United States District Court, E.D. Pennsylvania
July 1, 2004.
JO ANNE B. BARNHART, Commissioner of Social Security.
The opinion of the court was delivered by: CHARLES WEINER, Senior District Judge
MEMORANDUM OPINION AND ORDER
Plaintiff Thomas Smith ("Smith") seeks judicial review under
42 U.S.C. § 1383(c)(3) of the decision of the Commissioner of
Social Security, who found that plaintiff was not entitled to
Social Security Income ("SSI") under title XVI of the Social
Security Act ("Act"), 42 U.S.C. § 1381-1383f. Presently
before the court are the parties' cross-motions for summary
judgment. For the reasons which follow, the motion of the
defendant will be denied, the motion of the plaintiff will be
granted and the case will be remanded for further proceedings.
STANDARD OF REVIEW
When reviewing a denial of a claimant's application for SSI, a
reviewing court applies the "substantial evidence" standard.
See 42 U.S.C. § 405 (g); Burns v. Barnhart, 312 F.3d 113 (3d Cir. 2002).
"Substantial evidence is `more than a mere scintilla. It means
such relevant evidence as a reasonable mind might accept as
adequate'." Ventura v. Shala, 55 F.3d 900, 901 (3d Cir. 1995)
(quoting Richardson v. Perales, 402 U.S. 389, 401 (1971). This
court is not "empowered to weigh the evidence or substitute its
conclusions for those of the fact-finder." Williams v.
Sullivan, 970 F.2d 1178, 1182 (3d Cir. 1992).
Smith protectively filed an application for SSI on October 17,
2000, alleging disability since December 10, 1992 due to a
work-related injury which, he argues, resulted in a permanently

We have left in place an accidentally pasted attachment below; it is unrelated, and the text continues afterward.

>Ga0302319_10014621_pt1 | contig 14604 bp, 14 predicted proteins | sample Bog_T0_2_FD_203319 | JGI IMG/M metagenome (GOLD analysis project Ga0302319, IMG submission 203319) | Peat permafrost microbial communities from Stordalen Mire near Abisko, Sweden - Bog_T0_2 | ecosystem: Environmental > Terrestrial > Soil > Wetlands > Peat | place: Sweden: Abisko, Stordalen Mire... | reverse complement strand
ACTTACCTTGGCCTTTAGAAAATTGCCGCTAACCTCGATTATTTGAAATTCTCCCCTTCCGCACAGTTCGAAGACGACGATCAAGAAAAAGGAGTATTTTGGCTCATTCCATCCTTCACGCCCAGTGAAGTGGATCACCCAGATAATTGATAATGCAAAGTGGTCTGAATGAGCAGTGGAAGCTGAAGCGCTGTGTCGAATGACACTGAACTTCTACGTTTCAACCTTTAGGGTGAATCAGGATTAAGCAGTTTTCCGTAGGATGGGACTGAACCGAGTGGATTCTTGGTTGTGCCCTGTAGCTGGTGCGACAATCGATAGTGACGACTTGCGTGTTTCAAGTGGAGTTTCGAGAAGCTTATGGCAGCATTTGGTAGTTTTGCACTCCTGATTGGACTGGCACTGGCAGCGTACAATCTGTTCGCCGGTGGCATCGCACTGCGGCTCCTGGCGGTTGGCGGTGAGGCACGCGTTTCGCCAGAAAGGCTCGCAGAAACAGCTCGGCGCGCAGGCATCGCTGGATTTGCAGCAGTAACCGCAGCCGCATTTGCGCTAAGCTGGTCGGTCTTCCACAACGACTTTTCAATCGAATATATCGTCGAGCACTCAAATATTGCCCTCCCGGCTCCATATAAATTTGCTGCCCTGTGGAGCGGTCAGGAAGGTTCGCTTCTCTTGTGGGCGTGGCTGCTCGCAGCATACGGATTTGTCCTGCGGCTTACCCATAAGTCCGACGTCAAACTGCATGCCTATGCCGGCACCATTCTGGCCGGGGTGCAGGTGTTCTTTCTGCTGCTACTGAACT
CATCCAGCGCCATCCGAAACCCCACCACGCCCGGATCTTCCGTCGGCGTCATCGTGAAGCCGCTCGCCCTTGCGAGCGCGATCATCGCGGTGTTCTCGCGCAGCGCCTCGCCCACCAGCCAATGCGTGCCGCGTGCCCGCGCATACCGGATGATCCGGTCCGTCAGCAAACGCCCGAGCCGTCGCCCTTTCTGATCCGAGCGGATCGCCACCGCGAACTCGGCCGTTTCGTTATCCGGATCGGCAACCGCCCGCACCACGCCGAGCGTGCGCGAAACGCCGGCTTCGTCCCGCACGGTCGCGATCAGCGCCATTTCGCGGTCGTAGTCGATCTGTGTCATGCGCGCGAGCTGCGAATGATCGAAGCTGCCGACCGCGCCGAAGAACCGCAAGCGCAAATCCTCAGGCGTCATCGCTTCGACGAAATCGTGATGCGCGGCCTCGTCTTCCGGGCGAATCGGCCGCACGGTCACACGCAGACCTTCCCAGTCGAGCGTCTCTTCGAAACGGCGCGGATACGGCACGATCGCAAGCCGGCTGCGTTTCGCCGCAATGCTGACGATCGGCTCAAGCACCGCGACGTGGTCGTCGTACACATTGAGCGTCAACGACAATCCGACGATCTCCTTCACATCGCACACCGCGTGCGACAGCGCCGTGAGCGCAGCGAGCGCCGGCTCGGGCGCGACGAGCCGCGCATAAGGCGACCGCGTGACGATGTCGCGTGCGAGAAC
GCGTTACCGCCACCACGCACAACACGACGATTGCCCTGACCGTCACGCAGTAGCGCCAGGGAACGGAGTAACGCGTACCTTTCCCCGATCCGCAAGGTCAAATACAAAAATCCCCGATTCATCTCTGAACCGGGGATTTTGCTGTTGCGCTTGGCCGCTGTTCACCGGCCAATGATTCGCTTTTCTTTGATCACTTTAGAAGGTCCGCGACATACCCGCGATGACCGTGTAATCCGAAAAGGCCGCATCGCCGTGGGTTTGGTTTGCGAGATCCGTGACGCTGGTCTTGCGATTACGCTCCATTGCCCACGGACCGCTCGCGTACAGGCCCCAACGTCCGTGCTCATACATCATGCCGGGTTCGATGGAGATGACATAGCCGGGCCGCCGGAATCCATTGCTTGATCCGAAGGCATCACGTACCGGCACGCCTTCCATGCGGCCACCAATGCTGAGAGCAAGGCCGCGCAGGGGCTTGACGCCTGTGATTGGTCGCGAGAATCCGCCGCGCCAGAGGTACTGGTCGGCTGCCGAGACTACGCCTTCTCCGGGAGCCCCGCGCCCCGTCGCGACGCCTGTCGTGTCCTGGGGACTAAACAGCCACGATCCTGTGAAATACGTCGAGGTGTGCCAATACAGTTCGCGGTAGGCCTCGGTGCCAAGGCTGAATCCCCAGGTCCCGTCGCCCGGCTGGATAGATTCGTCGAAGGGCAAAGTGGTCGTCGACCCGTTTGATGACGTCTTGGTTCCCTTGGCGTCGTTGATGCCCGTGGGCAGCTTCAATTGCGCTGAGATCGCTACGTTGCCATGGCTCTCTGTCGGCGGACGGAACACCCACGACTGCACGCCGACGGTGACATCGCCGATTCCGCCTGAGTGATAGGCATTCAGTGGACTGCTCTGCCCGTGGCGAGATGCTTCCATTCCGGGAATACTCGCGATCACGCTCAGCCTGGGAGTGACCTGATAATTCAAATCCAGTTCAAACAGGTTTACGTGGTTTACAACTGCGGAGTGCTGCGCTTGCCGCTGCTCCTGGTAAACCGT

disabling back injury. R-12. After his application was initially
denied, Smith requested and was granted a hearing before an
Administrative Law Judge ("ALJ") on February 27, 2003. Id.
After reviewing the evidence and hearing testimony from Smith and
a vocational expert, the ALJ determined that Smith was not
eligible for SSI. Specifically, the ALJ found that the plaintiff
suffers from severe impairments of his lower back and left hip
but that he did not have an impairment listed in, or medically
equal to one listed in, Appendix P, Subpart P, regulations No. 4.
R. 19. The ALJ also found that although plaintiff could not
perform his past work as a laborer, Smith retained the residual
functional capacity to perform "light" work activity with the following
additional restrictions: "he should not use his left foot for
repetitive movements such as operation foot controls or pushing
and pulling; he can perform no more than occasional climbing,
balancing, bending, kneeling, crouching, or crawling; he can
perform simple grasping with his dominant left hand no more than
occasionally, but can use both hands for fine manipulation; he
should avoid concentrated (frequent) exposure to temperature
extremes, wetness, humidity, vibration, and hazards such as
moving machinery and unprotected heights; and he is limited to
simple, routine tasks." R-20.
At his hearing before the ALJ, Smith testified that he "can
stand for about 10 minutes" before it gets "really, really,
really bad." R-65. Smith also testified that he could sit for
"[m]aybe 10 minute[s] at the most and three minute[s]
sometime[s]." Id. The ALJ noted for the record that Smith
alternated between sitting and standing during the course of the
Smith also testified that Dr. L. Wolf, a doctor with Jacobson
Tabby Associates,*fn1 was his treating physician. On
February 23, 2000, Dr. Wolf completed a Department of Public Welfare ("DPW") form on which he checked a
box, indicating that Smith was permanently disabled. His primary
diagnosis was that Smith suffered from left side arthritis, disc
disease, left hip disease. His secondary diagnosis noted
On October 4, 2000, Dr. Wolf completed a second DPW form, again
indicating that Smith was permanently disabled. His primary
diagnosis indicated that Smith suffered from left side